Contacts between teeth must be kept tight to prevent food from lodging in between the teeth and damaging the gums. This causes inflammation, bone loss, damaging the support structure of the tooth.
Biting surfaces must be shaped properly so they do not interfere with proper movement of the jaw.
Improperly shaped fillings will decay, wear faster, break or cause damage to the tooth structure.
Well Sealed Composite filling Fig. 3 Leaking Composite Filling Fig. 4 Marginal breakdown at early stage Fig. 5
Dr. Prus has been involved with dental bonding since the 1980s. When bonding was new to dentistry, he was involved in developing some of the protocols for bonding porcelain inlays, veneers and crowns. Because of his clinical and research experience in cosmetic dentistry, he has developed a complete understanding of the techniques that work best for his patients. As a result Dr. Prus creates restorations that are not only beautiful but also last many years into the future.
Before Fig. 6 After Fig. 7 Before Fig. 8 After Fig. 9
Broken/Missing filling Cosmetic bonding front four teeth-conservative prep and less costly
Before Fig. 10 After Fig. 11 Before Fig. 12 After Fig. 13
Old composite-stained/leaking New Nano-hybrid restoration Traumatized tooth-'Frozen in position'-lengthen, lighten, characterize
Natural gap between front teeth Fig. 14 Space closed by carefully match bonded filling Fig. 15
Leaking composite fillings on bicuspid teeth Fillings replaced with new longer lasting nano-hybrid composite Open contact between teeth allowed food trap & decay Fig. 16 to increase durability and aesthetics Fig. 17
Excessive molar composite wear Lab Processed onlays-no wear at 3 yrs. Anterior composite & tooth structure (Bruxing/Grinding) Fig. 18 Fig. 19 Fig. 20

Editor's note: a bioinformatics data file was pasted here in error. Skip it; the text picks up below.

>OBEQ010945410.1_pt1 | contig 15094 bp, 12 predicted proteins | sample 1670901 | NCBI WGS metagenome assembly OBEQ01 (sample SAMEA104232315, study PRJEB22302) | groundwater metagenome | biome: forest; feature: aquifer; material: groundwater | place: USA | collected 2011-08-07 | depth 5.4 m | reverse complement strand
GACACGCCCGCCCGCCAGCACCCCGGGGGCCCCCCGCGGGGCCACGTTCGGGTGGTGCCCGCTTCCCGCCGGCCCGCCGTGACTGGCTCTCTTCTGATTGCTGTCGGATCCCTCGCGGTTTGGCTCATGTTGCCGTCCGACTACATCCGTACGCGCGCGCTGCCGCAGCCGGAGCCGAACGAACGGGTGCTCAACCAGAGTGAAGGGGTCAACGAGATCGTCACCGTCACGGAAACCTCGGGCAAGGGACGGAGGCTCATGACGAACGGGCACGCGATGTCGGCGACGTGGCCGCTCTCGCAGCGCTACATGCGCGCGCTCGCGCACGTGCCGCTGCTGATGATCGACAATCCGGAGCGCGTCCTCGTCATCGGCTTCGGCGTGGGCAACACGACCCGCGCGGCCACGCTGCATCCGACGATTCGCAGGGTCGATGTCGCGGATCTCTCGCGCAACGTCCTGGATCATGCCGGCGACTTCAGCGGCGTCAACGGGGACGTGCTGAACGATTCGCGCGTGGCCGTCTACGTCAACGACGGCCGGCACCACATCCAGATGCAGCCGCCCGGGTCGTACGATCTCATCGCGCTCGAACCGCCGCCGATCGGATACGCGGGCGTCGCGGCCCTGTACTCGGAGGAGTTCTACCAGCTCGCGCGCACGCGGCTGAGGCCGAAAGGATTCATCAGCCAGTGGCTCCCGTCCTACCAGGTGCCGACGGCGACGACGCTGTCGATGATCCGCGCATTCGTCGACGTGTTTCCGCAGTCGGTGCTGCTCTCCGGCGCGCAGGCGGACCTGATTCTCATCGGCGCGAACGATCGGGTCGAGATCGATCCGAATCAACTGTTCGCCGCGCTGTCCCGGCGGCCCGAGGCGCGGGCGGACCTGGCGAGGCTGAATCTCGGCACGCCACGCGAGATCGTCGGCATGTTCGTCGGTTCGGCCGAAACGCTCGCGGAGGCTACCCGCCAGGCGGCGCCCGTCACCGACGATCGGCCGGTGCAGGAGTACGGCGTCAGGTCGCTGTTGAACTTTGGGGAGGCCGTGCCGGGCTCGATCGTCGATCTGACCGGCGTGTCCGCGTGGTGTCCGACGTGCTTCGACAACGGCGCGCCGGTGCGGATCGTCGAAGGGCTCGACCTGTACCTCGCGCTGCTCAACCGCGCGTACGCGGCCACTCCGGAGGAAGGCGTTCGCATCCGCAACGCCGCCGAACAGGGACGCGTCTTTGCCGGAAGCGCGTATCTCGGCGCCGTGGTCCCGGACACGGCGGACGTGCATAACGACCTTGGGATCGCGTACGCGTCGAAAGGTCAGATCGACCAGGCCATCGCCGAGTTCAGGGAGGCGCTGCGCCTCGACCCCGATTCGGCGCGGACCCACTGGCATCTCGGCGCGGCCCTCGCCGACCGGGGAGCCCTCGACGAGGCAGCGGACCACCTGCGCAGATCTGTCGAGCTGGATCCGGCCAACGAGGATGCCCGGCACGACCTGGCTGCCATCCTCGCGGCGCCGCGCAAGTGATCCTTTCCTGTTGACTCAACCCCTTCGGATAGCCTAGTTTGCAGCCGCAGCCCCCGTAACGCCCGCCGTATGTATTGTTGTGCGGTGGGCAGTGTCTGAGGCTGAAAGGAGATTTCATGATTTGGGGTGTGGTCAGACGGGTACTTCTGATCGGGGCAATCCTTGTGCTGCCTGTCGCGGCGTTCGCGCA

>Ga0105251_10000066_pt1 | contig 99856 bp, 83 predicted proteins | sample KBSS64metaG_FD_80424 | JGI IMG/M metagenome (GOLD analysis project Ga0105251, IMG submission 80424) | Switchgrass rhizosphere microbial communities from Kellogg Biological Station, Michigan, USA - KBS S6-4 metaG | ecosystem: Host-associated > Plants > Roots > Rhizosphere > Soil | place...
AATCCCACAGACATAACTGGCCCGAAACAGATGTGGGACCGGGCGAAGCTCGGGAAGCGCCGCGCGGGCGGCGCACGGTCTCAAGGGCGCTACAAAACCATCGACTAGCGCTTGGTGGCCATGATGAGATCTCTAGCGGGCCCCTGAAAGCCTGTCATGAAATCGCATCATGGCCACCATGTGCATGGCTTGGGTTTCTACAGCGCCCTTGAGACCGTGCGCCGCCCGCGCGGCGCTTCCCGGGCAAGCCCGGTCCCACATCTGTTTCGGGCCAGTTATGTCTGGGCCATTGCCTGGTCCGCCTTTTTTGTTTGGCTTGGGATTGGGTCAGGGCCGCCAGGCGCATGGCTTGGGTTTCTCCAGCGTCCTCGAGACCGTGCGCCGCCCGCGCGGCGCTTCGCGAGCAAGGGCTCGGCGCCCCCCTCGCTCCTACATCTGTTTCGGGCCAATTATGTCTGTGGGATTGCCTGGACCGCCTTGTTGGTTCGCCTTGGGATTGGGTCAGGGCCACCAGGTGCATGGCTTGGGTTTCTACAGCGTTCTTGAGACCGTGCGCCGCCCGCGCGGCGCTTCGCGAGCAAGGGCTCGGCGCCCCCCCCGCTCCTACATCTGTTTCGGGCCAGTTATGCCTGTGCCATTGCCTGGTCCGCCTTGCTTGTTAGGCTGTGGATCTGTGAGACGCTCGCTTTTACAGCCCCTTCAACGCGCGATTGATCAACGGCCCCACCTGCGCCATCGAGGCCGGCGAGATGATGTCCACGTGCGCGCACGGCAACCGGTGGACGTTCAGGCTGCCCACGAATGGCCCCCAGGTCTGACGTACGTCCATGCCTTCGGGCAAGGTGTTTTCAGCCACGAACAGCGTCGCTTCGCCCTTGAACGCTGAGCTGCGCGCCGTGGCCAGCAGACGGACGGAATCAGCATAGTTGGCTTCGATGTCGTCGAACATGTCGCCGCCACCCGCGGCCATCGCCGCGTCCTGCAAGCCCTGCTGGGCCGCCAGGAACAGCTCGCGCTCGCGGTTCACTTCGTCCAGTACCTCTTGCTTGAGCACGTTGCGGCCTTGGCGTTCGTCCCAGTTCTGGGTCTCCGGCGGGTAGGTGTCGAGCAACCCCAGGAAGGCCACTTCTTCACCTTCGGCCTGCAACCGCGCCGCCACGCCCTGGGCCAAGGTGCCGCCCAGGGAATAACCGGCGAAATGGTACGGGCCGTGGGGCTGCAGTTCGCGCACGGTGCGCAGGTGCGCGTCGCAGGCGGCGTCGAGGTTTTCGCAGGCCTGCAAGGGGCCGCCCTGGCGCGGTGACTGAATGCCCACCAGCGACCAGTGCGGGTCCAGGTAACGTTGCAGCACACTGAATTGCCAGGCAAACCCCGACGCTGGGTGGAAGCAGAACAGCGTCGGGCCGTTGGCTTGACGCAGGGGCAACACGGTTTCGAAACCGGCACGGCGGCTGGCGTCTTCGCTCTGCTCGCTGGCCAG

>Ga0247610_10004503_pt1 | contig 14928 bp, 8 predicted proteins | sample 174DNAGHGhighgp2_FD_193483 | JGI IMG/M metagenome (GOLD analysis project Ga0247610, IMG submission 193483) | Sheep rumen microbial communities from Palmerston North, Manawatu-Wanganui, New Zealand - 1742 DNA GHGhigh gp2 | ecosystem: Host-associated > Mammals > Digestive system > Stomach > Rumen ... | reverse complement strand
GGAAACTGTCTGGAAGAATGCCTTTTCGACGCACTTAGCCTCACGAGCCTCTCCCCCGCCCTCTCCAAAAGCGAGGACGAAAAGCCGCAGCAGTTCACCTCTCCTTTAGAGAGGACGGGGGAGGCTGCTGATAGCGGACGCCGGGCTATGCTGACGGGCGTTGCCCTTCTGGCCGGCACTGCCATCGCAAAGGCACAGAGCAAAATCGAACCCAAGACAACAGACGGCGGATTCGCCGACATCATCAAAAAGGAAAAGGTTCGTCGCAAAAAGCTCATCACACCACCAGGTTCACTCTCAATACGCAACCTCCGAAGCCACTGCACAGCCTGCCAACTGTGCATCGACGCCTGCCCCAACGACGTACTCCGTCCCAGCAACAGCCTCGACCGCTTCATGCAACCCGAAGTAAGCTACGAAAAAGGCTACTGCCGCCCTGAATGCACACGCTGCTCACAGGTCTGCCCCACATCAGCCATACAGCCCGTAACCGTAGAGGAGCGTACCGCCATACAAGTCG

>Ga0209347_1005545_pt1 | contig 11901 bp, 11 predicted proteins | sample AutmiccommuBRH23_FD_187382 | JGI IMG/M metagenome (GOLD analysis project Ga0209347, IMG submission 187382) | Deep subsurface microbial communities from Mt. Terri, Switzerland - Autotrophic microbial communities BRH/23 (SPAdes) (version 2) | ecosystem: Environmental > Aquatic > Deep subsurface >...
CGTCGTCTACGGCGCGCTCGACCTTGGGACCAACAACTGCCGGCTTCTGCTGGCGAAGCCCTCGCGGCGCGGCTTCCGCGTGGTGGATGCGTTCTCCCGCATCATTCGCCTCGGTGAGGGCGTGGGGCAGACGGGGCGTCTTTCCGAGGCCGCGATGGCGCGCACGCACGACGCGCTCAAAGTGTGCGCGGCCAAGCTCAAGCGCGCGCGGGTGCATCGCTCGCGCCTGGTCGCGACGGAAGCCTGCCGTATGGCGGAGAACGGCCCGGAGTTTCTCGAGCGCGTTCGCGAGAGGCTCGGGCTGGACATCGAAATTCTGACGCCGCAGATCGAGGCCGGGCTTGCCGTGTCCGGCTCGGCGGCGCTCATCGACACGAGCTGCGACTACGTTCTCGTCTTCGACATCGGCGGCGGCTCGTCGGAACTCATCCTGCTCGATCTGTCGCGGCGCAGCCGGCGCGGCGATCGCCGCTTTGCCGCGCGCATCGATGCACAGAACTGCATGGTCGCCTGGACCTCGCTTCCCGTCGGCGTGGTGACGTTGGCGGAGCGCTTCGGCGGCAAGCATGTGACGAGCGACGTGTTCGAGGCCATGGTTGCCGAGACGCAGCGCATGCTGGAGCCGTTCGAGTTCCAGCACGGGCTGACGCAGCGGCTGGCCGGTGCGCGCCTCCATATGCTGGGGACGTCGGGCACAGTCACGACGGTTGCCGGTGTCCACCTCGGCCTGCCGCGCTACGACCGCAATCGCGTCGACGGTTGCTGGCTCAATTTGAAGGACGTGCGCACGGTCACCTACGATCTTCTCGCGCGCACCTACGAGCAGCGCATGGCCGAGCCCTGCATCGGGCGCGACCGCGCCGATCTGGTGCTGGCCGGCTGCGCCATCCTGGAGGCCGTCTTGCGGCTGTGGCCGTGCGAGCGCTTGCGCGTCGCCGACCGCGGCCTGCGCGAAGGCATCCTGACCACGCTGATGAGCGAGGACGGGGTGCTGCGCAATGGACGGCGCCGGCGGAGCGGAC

Composite Fillings and Anterior Tooth Trauma
Tooth trauma can be mild or seriously damaging. The damaging effects can be physical and psychological; it depends greatly on the location of the trauma. When front teeth are damaged the impact is the greatest as it can adversely affect the patient's smile. Severe cases of trauma may not be remedied by a simple filling, but may require more advanced modes of dental care, such as crowns, implants and/or bridges. Structural damage to the face must be assessed in deciding a proper course of treatment.
Two severely fractured front teeth Photo shows fracture 6mm into palatal tissue Final bonded fillings
CASE 1 (above): In the case above a young boy, just seven years old and in possession of his adult front teeth less than one year, seriously fractured his two front teeth on a bicycle handle bar. After clinical exam showed the pulp (nerve) of the tooth was not traumatically exposed (a very, very lucky boy) and the tooth presented no pain three days after the event, a conservative approach was chosen to preserve the health of the tooth with composite bonding. The right tooth fractured 6mm under the gum line. It was isolated with gingival packing and the filling was placed on the tooth and its adjacent neighboring tooth, which was less seriously fractured. This conservative approach re-establishes the young boy's aesthetics, avoids the embarrassment of a mangled smile and allows time for further evaluation of the health of the tooth. He is presently undergoing orthodontic treatment. The restoration is still functioning and has very acceptable aesthetics after 3 yrs. Should additional treatment be needed, it will be dealt with at such time.
CASE 2 (above): Not only did this teenager fracture one front tooth and chip the other, but the fracture reached the nerve, which then required root canal therapy. After the RCT was finished, a reinforcing post was placed in the center and a temporary crown was made for the right central incisor and a composite bonded filling on the left central. In this particular tooth the root was already showing internal damage radiographically and its long-term vitality is questionable. The temp crown will provide an aesthetic solution until the health of the tooth is determined.Top